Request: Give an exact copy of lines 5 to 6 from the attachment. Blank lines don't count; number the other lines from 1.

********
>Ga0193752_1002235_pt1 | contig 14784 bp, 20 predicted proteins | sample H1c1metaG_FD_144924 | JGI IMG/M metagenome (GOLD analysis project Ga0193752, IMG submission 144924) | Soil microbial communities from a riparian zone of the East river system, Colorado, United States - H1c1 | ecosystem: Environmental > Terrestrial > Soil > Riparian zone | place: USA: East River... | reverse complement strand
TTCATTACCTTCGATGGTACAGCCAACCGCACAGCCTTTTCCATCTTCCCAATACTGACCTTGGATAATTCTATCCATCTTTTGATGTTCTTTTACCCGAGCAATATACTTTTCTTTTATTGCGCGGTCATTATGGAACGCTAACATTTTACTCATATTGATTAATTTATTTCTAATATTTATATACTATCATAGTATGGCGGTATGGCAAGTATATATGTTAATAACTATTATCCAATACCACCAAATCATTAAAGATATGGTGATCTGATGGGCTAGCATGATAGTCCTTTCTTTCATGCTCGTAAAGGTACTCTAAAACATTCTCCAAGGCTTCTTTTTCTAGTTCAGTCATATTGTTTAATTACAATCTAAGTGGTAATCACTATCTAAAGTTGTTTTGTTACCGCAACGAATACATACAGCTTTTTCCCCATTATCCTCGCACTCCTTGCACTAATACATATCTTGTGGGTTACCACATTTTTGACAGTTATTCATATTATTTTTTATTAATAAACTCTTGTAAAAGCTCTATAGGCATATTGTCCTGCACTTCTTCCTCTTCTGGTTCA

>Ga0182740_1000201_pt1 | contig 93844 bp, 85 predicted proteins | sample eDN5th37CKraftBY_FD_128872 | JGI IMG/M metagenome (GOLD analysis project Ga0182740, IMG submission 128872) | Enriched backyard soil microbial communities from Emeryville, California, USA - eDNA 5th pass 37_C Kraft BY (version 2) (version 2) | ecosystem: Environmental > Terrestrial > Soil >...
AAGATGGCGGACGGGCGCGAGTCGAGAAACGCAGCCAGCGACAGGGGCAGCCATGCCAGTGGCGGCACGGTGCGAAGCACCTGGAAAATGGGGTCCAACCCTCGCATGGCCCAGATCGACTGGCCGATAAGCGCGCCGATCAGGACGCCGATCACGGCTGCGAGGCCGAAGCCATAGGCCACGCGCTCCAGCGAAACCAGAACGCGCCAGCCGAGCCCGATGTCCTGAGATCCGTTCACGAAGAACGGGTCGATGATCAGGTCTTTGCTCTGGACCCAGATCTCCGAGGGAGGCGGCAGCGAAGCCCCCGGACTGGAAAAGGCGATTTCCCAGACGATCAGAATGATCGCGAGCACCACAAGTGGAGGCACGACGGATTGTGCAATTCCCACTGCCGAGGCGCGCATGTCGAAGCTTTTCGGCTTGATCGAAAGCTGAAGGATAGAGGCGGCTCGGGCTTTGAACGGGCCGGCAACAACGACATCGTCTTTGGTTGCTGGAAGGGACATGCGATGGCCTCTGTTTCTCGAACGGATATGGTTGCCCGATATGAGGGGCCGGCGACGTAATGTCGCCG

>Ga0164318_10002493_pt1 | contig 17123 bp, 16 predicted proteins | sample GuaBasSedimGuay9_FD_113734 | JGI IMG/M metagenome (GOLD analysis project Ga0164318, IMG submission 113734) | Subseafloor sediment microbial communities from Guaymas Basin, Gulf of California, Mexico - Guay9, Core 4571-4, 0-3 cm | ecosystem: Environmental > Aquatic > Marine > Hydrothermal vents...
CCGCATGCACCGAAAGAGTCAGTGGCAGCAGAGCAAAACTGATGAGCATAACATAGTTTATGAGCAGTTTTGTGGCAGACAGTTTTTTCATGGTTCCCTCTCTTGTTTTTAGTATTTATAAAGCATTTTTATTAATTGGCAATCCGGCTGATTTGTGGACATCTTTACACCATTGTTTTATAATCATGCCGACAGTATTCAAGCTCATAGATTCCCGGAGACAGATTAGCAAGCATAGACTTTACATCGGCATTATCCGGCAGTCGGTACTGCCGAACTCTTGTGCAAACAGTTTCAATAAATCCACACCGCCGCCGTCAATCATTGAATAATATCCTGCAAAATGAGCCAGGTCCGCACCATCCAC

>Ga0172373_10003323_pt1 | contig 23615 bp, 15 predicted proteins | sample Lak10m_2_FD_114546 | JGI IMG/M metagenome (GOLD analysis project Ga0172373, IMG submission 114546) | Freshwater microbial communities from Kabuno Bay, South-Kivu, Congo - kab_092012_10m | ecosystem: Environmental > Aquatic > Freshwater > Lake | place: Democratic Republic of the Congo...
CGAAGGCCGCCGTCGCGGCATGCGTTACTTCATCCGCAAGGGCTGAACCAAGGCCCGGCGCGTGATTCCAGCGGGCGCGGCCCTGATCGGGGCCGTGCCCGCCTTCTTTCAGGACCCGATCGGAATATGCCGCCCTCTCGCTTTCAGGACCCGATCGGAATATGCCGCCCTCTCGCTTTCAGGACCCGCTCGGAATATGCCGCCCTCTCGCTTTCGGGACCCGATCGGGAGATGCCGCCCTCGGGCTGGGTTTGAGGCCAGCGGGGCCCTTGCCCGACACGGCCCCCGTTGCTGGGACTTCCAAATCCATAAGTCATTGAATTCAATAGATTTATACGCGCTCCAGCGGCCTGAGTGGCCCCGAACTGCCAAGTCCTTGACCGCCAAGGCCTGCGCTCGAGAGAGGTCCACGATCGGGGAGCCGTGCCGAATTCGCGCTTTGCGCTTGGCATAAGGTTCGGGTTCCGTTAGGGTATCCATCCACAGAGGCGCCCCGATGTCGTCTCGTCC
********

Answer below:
>Ga0164318_10002493_pt1 | contig 17123 bp, 16 predicted proteins | sample GuaBasSedimGuay9_FD_113734 | JGI IMG/M metagenome (GOLD analysis project Ga0164318, IMG submission 113734) | Subseafloor sediment microbial communities from Guaymas Basin, Gulf of California, Mexico - Guay9, Core 4571-4, 0-3 cm | ecosystem: Environmental > Aquatic > Marine > Hydrothermal vents...
CCGCATGCACCGAAAGAGTCAGTGGCAGCAGAGCAAAACTGATGAGCATAACATAGTTTATGAGCAGTTTTGTGGCAGACAGTTTTTTCATGGTTCCCTCTCTTGTTTTTAGTATTTATAAAGCATTTTTATTAATTGGCAATCCGGCTGATTTGTGGACATCTTTACACCATTGTTTTATAATCATGCCGACAGTATTCAAGCTCATAGATTCCCGGAGACAGATTAGCAAGCATAGACTTTACATCGGCATTATCCGGCAGTCGGTACTGCCGAACTCTTGTGCAAACAGTTTCAATAAATCCACACCGCCGCCGTCAATCATTGAATAATATCCTGCAAAATGAGCCAGGTCCGCACCATCCAC